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Home arrow Marketing Research News arrow Latest Market Research Findings arrow Drinks industry already embracing insights reflected in new alcohol consumption research
Drinks industry already embracing insights reflected in new alcohol consumption research PDF Print E-mail
Written by Bonamy Finch   
26 May 2015

New research which reports that alcohol consumption in England is “hugely' underestimated” suggests that major drinks brands, which already study how occasion-based consumption patters impact their products, may have an even more accurate assessment of our drinking habits.

The research, which has been conducted by scientists at Liverpool John Moores University, claims the underestimate is caused because drinks consumed on holidays and at celebrations are not included in surveys that ask about 'typical drinking'. But consumer insights and analytics specialist Bonamy Finch  argues that brands already have a better handle on when people drink, why they drink and what they drink on different occasions both as a way of more accurately understanding overall consumption as well as enabling them to target consumers more accurately.

The new research suggests that alcohol consumption in England has been underestimated by the equivalent of 12 million bottles of wine a week. Most categories of drinkers, based on age groups and levels of typical consumption, reported increased consumption during holidays or special occasions. The biggest increase was reported in 25 to 35-year-olds, who had the highest level of typical consumption, with people in this category reported to be drinking an extra 18 units (144 grams) of alcohol a week on special occasions.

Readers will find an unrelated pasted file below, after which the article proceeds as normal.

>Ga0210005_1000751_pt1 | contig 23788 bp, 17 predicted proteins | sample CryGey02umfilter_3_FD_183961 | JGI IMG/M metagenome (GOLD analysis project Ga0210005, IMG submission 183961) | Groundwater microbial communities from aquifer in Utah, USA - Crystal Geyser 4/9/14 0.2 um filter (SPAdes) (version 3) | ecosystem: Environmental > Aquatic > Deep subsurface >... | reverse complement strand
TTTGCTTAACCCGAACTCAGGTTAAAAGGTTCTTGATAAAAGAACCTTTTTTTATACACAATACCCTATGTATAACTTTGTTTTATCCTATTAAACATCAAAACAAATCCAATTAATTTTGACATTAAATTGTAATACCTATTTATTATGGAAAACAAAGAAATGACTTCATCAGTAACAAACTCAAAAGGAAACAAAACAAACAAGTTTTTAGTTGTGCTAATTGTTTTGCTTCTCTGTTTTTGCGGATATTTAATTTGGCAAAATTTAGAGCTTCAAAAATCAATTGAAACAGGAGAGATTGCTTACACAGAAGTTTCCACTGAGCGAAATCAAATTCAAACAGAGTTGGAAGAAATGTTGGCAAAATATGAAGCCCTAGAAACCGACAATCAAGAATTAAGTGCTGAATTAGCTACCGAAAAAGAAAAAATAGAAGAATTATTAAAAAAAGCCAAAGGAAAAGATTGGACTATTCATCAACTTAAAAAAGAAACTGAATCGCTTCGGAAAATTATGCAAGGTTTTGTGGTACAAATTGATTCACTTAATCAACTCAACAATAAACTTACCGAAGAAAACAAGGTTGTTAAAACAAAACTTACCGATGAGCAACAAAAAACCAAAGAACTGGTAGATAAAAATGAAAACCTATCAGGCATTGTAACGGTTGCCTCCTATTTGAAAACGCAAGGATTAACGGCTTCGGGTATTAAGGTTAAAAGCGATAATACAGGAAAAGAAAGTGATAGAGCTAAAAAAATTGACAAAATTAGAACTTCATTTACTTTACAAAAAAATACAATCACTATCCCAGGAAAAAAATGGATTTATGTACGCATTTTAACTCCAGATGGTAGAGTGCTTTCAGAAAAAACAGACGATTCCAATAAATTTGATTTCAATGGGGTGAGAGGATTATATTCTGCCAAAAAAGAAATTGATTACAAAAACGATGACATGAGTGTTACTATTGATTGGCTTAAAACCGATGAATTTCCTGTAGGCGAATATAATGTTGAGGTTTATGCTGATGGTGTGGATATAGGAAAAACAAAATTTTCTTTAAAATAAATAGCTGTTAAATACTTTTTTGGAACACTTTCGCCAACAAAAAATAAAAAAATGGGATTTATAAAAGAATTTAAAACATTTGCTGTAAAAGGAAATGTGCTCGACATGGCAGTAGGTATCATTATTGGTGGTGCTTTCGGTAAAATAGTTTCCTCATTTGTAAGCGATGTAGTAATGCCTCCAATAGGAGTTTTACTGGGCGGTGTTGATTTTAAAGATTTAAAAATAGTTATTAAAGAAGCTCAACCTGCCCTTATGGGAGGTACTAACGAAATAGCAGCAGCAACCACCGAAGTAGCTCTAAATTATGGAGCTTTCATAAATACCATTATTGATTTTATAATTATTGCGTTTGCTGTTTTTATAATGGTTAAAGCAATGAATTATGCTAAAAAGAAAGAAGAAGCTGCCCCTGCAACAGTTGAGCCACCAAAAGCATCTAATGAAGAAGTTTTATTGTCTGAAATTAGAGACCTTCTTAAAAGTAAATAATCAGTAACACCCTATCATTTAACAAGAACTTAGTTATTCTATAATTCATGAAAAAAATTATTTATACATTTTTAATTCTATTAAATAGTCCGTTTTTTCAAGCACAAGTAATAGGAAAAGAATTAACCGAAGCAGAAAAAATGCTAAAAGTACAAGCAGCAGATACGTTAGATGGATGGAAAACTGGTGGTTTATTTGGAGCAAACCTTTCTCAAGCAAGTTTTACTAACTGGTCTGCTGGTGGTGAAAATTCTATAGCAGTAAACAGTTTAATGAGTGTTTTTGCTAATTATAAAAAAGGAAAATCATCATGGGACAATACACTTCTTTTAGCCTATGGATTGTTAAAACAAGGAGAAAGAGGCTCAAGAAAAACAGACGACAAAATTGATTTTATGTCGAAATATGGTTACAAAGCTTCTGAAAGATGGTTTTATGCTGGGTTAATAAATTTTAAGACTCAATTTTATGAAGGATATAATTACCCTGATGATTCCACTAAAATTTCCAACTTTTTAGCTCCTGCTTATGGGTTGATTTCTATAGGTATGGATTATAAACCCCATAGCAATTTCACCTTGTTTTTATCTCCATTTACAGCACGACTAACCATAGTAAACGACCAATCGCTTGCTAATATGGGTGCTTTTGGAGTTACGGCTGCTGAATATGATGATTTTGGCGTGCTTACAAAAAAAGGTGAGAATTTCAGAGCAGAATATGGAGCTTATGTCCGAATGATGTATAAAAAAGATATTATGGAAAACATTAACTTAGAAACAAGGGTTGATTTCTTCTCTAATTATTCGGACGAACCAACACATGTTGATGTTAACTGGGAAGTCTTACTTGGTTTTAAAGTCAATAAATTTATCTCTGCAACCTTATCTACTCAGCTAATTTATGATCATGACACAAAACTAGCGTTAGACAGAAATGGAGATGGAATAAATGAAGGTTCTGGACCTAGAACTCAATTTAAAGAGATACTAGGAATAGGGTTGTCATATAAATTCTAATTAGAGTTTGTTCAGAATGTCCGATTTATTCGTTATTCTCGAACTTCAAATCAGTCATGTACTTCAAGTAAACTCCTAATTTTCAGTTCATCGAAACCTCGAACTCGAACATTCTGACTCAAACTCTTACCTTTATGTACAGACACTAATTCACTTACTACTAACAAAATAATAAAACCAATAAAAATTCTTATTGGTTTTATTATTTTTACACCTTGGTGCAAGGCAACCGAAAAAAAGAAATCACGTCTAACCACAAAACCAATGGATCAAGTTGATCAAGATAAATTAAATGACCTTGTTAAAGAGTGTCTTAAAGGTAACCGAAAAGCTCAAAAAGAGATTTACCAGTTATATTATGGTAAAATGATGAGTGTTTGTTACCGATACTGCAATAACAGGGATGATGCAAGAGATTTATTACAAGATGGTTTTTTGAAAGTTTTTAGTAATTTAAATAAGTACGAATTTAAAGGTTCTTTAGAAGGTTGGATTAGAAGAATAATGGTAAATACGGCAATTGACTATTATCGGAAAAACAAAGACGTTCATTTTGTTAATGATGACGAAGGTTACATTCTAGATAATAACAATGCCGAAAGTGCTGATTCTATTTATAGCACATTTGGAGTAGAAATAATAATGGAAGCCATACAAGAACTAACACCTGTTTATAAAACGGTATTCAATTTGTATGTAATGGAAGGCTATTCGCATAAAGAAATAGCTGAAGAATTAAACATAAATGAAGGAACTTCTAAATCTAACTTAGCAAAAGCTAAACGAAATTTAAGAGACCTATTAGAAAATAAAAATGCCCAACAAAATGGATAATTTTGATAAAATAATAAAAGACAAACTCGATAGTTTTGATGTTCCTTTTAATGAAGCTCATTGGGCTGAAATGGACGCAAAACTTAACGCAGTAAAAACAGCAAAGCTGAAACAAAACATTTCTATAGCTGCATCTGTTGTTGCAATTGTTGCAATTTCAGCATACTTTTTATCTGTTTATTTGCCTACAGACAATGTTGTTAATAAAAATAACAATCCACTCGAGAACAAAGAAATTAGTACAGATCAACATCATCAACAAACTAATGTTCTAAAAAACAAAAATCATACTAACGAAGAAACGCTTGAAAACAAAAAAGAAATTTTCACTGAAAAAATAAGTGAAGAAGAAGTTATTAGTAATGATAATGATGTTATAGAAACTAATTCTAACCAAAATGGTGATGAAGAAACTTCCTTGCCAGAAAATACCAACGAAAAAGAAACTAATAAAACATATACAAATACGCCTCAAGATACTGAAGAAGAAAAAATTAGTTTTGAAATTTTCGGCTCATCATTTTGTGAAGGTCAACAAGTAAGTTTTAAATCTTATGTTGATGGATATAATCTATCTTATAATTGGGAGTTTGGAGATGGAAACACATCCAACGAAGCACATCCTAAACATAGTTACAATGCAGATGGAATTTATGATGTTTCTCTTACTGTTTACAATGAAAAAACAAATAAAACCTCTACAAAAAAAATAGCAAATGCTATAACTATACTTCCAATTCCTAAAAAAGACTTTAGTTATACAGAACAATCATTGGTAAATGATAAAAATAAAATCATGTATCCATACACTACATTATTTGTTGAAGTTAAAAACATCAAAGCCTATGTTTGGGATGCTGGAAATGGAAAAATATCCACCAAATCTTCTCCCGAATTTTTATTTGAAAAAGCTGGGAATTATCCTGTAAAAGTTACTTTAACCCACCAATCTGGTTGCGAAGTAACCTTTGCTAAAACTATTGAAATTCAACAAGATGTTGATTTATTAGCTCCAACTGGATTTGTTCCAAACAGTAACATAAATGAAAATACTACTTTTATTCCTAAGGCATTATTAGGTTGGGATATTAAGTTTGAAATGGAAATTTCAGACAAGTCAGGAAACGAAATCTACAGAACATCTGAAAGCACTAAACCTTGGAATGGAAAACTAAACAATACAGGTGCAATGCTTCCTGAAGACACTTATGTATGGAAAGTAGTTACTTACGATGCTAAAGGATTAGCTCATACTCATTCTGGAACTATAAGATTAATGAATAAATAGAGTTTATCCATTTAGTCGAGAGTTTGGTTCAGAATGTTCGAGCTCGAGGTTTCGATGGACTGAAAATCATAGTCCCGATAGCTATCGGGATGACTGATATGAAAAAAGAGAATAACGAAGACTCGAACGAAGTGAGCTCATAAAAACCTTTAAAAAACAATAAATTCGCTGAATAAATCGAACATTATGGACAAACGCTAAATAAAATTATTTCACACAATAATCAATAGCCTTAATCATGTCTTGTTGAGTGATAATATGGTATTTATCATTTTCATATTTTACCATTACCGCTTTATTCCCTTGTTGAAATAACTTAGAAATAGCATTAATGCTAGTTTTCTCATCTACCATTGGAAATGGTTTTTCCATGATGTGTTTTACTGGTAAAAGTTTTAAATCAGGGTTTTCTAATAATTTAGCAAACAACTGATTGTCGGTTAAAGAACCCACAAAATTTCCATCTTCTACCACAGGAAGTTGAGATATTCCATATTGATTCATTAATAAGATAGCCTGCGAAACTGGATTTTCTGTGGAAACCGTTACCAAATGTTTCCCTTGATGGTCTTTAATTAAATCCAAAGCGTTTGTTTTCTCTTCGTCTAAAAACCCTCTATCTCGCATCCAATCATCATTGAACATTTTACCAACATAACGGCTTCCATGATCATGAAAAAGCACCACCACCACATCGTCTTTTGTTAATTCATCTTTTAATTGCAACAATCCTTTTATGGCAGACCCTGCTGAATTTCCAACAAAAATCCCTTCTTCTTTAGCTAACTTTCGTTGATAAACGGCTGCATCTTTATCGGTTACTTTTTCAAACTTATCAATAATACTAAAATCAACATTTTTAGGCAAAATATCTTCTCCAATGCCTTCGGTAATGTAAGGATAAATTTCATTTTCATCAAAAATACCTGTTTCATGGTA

“The drinks industry has been drawing on insights from consumption behaviour for some time as a way of segmenting consumers and their drinking occasions effectively, and using those insights to inform new product development and marketing plans,” explains Dr Leigh Morris, Managing Director of Bonamy Finch.

Such insights reveal that drinking behaviour changes if, for example, you are watching football in a pub with mates, on a girls’ night out or on an intimate dinner date with a partner. Demographic criteria alone, Morris adds, are not a sufficient indicator as to how consumers will actually behave in different situations and why they would select a particular type of drink – say, beer versus wine versus spirit. He says the drinks industry has become among the most effective at using such insights to influence both existing and potential customers.

“We commit a great deal of time on behalf of clients to understanding what stimulates drinking choices and how these are influenced by who we are with and what is the occasion,” continues Morris. “Only by segmenting the market in this way this can you gain a real insight into why somebody selects one drink over another or how much they will likely consume and then use this to inform market activity more intelligently."
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